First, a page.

Andy Weir’s first book, The Martian, was a worldwide success and the film adaptation was a box-office smash. Artemis, his newly-released second book, is set in a city on the Moon and follows a small time criminal that gets in way over her head. In the latest issue of BBC Focus magazine we catch up with the American author about his new story, owning Mars rock and brewing tea on the Moon – here’s a taster of the full interview with Andy Weir:
What is Artemis about?
Artemis takes place in a city on the Moon. The main character is a woman called Jazz, who’s a small-time criminal that gets in way over her head.
Where did the idea come from?
I’d had the idea for quite a while. I actually built the whole setting – the lunar base – before I came up with the characters or story. One of the biggest challenges in sci-fi for me is lowering the stakes. People tend to expect planets to be cracking in half, but for me, the lower the stakes, the more realistic the setting. Metropolis in Superman doesn’t feel like a real city to me, because every Tuesday there’s a meteor coming to destroy it. With Artemis, I hope it feels like a real place. Whether the main character lives or dies, the city will go on.
Is it daunting try to follow up a book as successful as The Martian?
Inevitably, Artemis is just going to get compared to The Martian. I’m looking forward to my third book when people will hopefully stop doing that!
No one would ever accuse The Martian of being literature. There’s no character depth, no one undergoes any sort of change, you don’t even really know much about Mark Watney, who you spend 350 pages with. You just know he really didn’t want to die. For Artemis, I wanted more character depth. So Jazz is very flawed, she has lots of problems, she makes bad decisions. She does the wrong thing sometimes. That’s very important for me: I make mistakes, so I find it hard to empathise with characters who always do the right thing.
Watney is the aspirational version of me. He’s all the parts of my personality that I like, and none of the parts that I don’t like. He doesn’t have any of my flaws, neuroses or anxieties.
Mark Watney had his love affair with potatoes… what do they eat on Artemis?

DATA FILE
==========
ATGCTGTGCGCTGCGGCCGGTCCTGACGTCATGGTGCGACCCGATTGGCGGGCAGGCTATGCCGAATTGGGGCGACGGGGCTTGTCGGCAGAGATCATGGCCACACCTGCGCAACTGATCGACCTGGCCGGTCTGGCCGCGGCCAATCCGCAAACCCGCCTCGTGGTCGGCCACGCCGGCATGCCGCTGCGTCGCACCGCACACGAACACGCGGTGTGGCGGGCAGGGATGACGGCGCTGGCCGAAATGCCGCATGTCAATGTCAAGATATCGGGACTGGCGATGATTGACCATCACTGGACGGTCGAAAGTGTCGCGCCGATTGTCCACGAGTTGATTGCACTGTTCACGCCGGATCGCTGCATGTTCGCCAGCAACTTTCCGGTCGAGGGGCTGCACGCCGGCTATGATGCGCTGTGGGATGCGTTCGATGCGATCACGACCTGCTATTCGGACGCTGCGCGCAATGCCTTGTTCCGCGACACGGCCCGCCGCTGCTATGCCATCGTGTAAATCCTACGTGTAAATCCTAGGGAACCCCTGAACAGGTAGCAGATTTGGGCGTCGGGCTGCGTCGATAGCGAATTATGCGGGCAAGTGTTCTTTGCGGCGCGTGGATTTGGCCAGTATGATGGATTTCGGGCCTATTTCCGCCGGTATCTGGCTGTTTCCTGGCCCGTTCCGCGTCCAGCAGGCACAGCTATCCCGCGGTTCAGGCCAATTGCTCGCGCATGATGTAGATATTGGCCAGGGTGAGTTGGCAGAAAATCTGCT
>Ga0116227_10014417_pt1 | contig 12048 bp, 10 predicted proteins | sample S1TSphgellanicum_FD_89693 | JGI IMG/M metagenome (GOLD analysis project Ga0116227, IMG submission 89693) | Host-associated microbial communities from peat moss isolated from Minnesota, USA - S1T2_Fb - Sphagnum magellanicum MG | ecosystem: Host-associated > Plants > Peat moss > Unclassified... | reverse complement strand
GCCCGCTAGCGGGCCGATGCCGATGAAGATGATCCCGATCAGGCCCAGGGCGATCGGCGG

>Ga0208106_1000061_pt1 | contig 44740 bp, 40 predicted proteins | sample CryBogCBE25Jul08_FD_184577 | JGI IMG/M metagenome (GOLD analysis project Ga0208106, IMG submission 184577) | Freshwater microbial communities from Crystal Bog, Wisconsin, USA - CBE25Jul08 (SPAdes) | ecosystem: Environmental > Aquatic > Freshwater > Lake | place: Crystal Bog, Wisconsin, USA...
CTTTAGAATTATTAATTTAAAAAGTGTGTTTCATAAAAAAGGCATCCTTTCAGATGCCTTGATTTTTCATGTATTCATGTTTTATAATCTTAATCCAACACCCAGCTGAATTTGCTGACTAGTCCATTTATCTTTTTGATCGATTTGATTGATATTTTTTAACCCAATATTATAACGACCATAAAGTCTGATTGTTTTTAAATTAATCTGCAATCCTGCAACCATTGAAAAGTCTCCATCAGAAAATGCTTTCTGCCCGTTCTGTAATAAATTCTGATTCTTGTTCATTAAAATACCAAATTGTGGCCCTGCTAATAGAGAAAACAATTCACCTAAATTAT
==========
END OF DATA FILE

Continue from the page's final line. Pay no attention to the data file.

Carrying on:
Well, they import a lot of food from Earth, so you can have anything. You can get a steak. But the cheapest food is gunk. It’s basically chlorella algae, which is a real blue-green algae that you can grow in vats. The cool thing about chlorella is that it reproduces by doubling, so you can double your stock within a few days, and if you grow it right it’ll give you everything you need, nutritionally.
It’s clear in The Martian, and clearer still in Artemis, that you build worlds in your mind’s eye for the characters to inhabit. What’s that process like?
It’s easy. I could spend all day doing it. The hard part is making characters and stories to happen in them. I like to set up the rules first and then play the game within them.
With Artemis I started off simply, with an economic reason for there to be a city on the Moon. It bothers me when I’m reading sci-fi and there’s a Martian city with 10,000 people living there, but I’m left wondering why. Cities don’t happen without an economic reason. For every city on Earth there’s a reason it’s there. So for Artemis, my explanation is that the price to get a craft to low Earth orbit is driven down by competition in the booster market by companies like SpaceX. Once you get out of Earth’s gravity, visiting the Moon doesn’t actually cost much more. I figured once we get to that point, a lunar city would develop naturally because of the tourism potential. Then I worked forward. How do they build it? It’s a tourist destination, so I went online and looked at some tourist spots in the Caribbean and so on. And that became the foundation of Artemis.
Next it was the fun stuff, the science. Thinking about how they might build a city on the Moon. You don’t want to ship up hundreds of millions of tons of aluminium, so they’d make metal out of materials found on the Moon.
To read the full interview pick up a copy of BBC Science Focus issue 315 or listen on our latest podcast.